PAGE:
Another enduring work with hidden math is The Great Wave Off Kanagawa by Japanese artist Hokusai. If you were to take out your rulers and plot some grids, you’d be amazed to discover it was drawn using ratios equal to the Fibonacci sequence. No wonder it’s one of the most recognized works of Japanese art in the world!
So how can you use the golden ratio in design?
How does Golden Ratio Graphic Design Work?
Setting Up Grids
Tackling page layout can be a daunting task. Instead of arbitrarily positioning things on a page, a more pleasing rhythm for the eye can be achieved with underlying grids. But how do you set them up?
J.A. Van de Graaf, a mid-century Dutch book designer, proposed such a strategy after analysing hundreds of Medieval manuscripts. The appropriately named Van de Graaf Canon is a geometrical solution that uses the golden ratio to divide a page into visually appealing proportions.
What he discovered was that his process always resulted in a text block that was 1/9th from the top, and 1/9th from the inside margin, no matter what size of page he began with. The end result is body copy that’s both balanced and proportional to the page, with wide, elegant margins.
Golden Ratio Website Design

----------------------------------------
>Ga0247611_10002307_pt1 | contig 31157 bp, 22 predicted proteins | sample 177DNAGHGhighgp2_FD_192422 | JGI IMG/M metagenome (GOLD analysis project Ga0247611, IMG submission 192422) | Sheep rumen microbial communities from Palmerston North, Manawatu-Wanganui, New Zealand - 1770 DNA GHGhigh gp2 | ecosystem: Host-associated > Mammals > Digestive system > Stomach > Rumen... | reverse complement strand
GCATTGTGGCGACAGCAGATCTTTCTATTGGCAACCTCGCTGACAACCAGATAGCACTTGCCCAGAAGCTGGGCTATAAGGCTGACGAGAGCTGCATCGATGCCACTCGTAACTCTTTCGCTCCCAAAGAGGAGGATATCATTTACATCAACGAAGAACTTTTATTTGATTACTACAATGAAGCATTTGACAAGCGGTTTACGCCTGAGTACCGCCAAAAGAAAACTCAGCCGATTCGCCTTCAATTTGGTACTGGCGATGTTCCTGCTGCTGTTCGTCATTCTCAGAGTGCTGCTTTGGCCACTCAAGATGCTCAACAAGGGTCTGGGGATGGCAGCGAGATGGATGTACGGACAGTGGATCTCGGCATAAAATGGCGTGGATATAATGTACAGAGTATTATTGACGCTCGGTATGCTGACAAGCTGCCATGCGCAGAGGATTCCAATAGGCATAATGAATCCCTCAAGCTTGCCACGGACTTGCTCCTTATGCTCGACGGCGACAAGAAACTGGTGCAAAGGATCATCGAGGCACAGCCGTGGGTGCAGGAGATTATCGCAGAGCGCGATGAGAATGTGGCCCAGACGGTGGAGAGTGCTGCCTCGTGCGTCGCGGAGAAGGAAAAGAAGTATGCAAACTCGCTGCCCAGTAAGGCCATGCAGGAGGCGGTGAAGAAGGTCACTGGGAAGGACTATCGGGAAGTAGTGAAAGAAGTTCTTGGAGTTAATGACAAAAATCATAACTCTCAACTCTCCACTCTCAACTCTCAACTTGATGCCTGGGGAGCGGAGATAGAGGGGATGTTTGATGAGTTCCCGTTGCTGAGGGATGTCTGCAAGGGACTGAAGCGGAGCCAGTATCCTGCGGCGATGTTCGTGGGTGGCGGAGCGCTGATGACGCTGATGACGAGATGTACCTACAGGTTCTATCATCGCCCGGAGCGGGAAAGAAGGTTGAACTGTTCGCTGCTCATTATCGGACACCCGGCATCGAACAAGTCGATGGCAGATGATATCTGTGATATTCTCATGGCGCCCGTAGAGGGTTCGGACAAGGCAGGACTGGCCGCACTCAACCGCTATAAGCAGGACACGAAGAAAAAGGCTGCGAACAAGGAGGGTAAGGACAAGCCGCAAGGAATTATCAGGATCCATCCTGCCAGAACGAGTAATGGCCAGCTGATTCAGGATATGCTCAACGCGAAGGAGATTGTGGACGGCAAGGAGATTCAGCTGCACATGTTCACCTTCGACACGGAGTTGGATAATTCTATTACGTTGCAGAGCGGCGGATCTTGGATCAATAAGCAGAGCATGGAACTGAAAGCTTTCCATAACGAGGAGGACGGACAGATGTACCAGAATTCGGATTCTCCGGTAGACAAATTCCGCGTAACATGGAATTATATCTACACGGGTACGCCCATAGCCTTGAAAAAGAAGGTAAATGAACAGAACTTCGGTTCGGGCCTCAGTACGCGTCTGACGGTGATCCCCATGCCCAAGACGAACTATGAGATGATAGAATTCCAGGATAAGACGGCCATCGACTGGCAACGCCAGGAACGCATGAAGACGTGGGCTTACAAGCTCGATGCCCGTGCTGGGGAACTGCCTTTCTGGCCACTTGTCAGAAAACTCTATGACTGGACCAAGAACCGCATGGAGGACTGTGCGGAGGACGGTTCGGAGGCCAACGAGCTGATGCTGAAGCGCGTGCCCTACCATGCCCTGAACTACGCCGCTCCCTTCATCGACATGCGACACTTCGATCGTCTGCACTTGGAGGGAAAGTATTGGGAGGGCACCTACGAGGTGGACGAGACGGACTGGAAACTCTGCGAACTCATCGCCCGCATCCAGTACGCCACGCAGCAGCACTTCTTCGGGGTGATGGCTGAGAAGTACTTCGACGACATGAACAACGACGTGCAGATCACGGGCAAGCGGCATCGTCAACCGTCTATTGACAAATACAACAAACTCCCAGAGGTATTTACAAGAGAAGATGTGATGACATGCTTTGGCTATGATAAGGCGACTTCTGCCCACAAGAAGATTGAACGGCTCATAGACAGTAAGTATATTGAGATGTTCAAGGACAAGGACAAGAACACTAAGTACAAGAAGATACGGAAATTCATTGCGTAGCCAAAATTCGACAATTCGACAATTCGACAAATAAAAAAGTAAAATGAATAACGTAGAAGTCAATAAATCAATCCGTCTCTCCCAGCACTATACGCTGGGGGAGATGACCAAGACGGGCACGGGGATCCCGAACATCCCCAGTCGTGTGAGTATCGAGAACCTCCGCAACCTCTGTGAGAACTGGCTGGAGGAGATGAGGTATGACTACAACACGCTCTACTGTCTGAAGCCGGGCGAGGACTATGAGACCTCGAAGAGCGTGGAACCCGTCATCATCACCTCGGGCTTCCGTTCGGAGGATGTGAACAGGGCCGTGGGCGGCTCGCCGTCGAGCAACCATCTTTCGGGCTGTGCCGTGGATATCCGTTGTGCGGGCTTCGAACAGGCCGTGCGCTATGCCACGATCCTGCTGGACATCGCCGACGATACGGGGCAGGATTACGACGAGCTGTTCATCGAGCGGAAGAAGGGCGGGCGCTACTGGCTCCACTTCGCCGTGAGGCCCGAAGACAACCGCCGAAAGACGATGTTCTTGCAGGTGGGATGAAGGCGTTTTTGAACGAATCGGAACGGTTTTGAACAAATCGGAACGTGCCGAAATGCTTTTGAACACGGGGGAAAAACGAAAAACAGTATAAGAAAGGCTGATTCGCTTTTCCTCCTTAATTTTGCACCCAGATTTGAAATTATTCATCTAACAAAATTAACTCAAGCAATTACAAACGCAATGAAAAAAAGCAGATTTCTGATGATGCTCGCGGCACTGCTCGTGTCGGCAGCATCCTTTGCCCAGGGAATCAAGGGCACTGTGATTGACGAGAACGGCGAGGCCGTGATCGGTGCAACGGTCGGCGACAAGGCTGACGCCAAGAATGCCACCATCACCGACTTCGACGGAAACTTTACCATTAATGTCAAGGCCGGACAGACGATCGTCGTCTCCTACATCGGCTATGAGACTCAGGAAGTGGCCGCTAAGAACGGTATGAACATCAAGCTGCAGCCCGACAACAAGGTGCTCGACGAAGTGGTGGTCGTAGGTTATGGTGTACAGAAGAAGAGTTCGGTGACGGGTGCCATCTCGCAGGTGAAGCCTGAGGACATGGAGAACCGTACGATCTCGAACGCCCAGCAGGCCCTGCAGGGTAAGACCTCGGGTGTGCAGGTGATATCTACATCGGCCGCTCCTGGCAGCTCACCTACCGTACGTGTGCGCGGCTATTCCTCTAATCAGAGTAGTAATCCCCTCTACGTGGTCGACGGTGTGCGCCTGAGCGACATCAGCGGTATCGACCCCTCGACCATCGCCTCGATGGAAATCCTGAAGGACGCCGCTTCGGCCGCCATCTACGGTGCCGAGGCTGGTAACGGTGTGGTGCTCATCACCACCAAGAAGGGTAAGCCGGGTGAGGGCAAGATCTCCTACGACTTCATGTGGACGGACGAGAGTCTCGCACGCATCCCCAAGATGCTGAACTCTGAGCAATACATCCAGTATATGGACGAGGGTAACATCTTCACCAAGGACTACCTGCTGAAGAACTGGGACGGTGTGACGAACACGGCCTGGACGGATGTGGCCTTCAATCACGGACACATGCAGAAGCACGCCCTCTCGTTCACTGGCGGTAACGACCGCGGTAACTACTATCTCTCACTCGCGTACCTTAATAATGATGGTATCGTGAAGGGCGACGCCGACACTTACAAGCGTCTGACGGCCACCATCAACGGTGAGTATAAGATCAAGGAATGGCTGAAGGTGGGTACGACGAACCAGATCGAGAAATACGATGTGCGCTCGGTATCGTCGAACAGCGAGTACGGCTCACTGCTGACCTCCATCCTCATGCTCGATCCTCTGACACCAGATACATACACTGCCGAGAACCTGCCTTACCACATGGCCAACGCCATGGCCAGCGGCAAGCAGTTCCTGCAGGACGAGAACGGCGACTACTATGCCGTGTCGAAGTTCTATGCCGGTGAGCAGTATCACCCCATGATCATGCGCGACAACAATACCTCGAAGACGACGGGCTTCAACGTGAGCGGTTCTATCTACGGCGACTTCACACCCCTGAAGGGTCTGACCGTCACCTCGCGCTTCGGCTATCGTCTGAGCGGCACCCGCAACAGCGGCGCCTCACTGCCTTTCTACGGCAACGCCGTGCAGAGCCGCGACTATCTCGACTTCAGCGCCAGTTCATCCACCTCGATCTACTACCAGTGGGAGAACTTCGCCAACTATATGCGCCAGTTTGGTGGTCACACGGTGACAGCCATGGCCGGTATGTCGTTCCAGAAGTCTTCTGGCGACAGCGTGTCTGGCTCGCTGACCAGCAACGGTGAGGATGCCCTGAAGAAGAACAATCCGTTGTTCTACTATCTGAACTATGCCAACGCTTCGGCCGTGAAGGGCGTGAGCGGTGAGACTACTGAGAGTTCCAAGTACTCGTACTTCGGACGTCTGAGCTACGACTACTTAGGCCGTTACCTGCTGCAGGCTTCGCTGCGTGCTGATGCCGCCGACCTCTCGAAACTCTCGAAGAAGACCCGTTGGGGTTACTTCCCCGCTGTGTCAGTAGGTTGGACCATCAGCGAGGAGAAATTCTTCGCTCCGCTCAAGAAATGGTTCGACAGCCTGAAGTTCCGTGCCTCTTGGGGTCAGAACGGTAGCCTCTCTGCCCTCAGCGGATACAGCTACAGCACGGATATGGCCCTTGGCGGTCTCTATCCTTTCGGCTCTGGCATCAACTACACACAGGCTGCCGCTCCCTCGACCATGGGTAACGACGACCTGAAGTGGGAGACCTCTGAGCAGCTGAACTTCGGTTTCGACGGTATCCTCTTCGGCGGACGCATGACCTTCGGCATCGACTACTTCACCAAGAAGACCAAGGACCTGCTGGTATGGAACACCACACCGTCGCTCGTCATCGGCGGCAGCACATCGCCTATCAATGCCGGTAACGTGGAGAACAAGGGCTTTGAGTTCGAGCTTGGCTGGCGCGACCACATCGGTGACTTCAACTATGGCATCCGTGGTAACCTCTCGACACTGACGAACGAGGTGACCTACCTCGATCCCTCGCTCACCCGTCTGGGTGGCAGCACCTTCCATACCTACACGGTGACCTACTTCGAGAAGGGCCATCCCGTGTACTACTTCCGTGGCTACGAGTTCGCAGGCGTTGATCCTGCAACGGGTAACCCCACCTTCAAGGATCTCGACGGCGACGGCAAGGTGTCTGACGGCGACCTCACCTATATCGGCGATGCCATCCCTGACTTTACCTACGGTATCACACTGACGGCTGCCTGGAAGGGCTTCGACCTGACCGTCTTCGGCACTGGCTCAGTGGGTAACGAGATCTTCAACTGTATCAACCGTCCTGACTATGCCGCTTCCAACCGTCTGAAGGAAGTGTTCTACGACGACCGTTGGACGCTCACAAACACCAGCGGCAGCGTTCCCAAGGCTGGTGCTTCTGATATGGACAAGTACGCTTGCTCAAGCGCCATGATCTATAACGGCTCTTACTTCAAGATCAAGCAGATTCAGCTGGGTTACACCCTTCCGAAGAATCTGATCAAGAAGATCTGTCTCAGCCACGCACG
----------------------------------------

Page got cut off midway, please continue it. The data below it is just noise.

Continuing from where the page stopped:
Well-balanced content means creating pleasant compositions that relate to each other in beautiful proportions. Use the golden ratio to unite many components together in a harmonious way. For example, you can use it as a guideline for determining your website’s dimensions.
Break up the content area and sidebar so that it adheres to the magic 1:1.618 Fibonacci ratio. If you have a content area of 640px, sizing your sidebar to 400px, for example, will ensure that your layout will always adhere to those proportions!
The two-column layout is perfectly suited for web design, and a lot of online content utilizes this format to maximum effect. (Check out our website design tips for more intel on how to create beautiful sites!)
Good golden rule design centers around controlling first impressions. An easy way to utilize the golden ratio in your own creative work is in cropping photos. Use the golden spiral to improve the composition of your images, a la the way classical paintings use underlying grids.
For well-balanced content, you should consider setting the image’s main focal point in the centre of the corresponding golden mean ratio. This technique can be used when you’re curating images for your own portfolio: this will help you pick photos that are most pleasing to the eye.
Great photos rely on clever compositions to guide eyes to key visual elements.
The Rule of Thirds is a simplified version of the golden mean, but, luckily, the ratio of 1:1.168 is already very close to 35mm film and digital camera dimensions. This means you can arrange the main figures right in the camera without having to adjust the image size. It might not be as precise as the golden ratio, but it’s a quick way to get the job done!